SCOTUS rules good faith belief of patent invalidity is no defense to induced infringement

By Gene Quinn
May 27, 2015

Justice Anthony Kennedy.

Justice Anthony Kennedy.

Yesterday the United States Supreme Court issued a decision in Commil USA, LLC v. Cisco Systems, Inc. The case dealt with the issue of induced infringement. Specifically, the issue considered by the Supreme Court was whether a good faith belief of patent invalidity is a defense to a claim of induced infringement. In a 6-2 decision written by Justice Kennedy, the Supreme Court ruled that belief of invalidity is not a defense to a claim of induced infringement. Justice Breyer took no part in the decision. Justice Scalia, who was joined by Chief Justice Roberts, dissented.

While it seems that the Supreme Court issued a reasonable decision in this case it is deeply troubling how little the Supreme Court actually knows about patent law. In addition to repeatedly discussing the validity of the Commil patent, rather than the validity of the patent claims, the Supreme Court also seemed to suggest that Cisco could have relied on a procedural challenge to the Commil patent that simply wasn’t available as an option at any relevant time during the proceedings. Thus, even when the Supreme Court issues a decision within the bounds of reasonableness they can’t help but evidence their lack of knowledge with respect to basic patent law concepts.

 

Historical Background

The history of this dispute dates back to 2007 when Commil, which makes and sells wireless networking equipment, sued Cisco in the United States District Court for the Eastern District of Texas. Commil alleged that Cisco had directly infringed Commil’s patent under 35 U.S.C. 271(a) by making and using networking equipment. Commil also alleged that Cisco had induced others to infringe the patent under 35 U.S.C. 271(b) by selling the infringing equipment for them to use.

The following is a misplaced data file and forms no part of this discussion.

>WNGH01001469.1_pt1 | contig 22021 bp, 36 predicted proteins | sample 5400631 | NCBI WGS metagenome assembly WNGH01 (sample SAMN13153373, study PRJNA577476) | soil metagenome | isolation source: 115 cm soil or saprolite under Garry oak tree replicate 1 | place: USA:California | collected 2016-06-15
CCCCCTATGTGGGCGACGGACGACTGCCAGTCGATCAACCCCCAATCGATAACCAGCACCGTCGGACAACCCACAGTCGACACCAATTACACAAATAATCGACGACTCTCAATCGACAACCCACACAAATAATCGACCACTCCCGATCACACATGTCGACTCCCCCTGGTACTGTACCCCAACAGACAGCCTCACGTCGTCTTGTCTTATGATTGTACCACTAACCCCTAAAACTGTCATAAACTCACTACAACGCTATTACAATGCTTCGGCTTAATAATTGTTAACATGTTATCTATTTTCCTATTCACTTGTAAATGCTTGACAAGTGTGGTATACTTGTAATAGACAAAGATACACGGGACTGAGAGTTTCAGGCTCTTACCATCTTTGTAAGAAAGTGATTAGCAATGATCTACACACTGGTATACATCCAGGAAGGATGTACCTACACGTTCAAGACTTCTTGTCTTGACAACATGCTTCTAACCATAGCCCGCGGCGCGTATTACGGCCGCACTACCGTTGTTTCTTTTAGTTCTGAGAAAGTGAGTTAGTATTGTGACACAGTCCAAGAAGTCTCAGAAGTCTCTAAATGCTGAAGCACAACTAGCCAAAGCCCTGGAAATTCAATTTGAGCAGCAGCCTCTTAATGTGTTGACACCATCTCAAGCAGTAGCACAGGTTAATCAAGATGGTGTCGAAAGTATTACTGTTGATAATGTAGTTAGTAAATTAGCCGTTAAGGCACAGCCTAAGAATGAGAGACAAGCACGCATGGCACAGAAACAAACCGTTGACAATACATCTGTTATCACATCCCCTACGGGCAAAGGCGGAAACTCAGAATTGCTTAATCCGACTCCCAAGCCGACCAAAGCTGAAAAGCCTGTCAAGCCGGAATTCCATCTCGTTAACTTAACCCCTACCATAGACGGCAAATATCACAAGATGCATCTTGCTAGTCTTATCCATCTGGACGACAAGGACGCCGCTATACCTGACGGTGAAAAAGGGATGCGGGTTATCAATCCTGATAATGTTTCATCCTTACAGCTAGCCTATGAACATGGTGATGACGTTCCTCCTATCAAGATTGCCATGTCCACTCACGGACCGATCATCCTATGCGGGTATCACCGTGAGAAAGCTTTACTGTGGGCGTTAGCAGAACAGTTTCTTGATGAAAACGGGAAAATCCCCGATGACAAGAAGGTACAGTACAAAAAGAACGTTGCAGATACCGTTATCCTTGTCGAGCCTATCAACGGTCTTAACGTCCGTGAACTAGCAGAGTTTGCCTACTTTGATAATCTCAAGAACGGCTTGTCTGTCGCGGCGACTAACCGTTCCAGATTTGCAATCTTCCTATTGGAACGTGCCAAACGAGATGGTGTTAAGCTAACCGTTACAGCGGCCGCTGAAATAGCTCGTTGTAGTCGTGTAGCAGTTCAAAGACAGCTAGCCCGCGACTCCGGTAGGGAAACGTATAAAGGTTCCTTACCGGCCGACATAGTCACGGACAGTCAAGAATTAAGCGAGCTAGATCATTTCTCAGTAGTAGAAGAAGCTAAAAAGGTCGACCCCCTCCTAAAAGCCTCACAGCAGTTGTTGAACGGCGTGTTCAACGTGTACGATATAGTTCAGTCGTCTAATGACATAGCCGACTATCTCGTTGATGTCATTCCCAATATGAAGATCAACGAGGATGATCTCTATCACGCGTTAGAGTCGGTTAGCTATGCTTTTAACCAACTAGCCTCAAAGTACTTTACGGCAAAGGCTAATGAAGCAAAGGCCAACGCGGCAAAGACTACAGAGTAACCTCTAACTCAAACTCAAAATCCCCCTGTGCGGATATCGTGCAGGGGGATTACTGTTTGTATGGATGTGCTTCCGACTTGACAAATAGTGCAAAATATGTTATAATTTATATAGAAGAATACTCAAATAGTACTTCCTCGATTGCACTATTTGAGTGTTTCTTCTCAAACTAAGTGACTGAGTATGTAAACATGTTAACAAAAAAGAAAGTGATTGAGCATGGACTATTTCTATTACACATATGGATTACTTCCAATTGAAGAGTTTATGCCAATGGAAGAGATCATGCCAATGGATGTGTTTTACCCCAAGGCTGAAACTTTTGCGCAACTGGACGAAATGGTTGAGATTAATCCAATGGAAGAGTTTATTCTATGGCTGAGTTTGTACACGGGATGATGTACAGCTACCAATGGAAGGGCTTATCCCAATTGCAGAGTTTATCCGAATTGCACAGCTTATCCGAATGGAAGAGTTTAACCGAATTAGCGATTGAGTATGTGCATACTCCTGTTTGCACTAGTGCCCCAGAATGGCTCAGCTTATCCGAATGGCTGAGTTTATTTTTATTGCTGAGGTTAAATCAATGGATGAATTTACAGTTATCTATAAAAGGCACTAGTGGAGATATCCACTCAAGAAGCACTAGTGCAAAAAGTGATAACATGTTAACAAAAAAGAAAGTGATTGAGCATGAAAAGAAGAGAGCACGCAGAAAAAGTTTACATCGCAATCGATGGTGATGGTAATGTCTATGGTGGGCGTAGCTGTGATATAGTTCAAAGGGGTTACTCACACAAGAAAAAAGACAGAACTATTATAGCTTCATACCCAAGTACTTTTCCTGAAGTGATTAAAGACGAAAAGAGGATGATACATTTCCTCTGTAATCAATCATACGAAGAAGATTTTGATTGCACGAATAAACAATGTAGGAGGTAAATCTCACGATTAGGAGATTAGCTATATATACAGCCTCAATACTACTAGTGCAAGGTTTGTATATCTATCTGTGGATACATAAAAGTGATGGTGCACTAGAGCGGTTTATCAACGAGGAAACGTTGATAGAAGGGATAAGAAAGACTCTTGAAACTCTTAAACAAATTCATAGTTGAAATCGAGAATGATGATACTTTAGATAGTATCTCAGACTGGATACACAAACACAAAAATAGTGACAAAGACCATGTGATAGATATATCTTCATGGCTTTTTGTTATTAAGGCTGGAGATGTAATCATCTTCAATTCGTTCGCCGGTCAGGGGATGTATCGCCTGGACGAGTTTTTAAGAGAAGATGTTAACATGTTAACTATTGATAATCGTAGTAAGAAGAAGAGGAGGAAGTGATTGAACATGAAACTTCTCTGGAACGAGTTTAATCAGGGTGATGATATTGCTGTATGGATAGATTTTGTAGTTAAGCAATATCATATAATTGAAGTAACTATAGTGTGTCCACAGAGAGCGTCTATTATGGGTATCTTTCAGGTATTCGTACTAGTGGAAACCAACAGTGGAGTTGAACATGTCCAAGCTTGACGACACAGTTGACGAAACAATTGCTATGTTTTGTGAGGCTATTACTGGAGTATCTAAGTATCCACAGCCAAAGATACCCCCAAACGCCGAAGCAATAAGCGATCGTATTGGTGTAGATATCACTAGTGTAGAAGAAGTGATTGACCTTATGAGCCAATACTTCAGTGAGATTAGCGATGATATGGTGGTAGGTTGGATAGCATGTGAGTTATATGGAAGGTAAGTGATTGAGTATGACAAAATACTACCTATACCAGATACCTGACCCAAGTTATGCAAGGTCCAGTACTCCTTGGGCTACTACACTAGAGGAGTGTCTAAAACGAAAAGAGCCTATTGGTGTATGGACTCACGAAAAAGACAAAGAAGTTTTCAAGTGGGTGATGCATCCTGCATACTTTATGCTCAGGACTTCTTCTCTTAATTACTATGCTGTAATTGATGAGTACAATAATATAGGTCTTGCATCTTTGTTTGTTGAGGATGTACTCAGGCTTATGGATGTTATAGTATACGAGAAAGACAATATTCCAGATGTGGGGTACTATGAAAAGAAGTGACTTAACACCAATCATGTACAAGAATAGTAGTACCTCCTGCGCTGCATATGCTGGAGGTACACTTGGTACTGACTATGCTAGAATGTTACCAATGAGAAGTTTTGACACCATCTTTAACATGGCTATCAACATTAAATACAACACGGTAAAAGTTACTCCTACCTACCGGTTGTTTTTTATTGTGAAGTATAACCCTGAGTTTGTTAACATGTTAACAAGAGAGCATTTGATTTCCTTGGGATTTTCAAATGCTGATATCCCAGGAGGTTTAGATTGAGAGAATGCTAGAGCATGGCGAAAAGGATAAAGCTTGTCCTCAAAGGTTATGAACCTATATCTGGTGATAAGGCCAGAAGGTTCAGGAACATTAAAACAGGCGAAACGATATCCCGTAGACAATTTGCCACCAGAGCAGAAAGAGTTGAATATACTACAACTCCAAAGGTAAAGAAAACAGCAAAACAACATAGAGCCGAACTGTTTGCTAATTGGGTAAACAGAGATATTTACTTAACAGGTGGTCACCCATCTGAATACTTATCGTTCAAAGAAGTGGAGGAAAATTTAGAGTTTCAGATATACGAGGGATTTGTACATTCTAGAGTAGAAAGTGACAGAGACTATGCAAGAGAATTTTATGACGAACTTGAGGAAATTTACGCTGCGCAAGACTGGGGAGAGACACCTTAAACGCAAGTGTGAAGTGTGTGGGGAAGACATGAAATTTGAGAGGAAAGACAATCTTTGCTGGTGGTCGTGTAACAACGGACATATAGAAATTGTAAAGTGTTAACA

At the conclusion of the first trial the jury concluded that Commil’s patent was valid and that Cisco had directly infringed. The jury also found that Cisco was not liable for induced infringement. The jury awarded Commil $3.7 million in damages for direct infringement. At the conclusion of the trial Commil filed a motion for a new trial on induced infringement and damages, which the District Court granted.

One month before the start of the second trial Cisco filed a petition for reexamination of the Commil patent at the United States Patent and Trademark Office (USPTO). The USPTO granted Cisco’s request but ultimately confirmed the validity of Commil’s patent claims.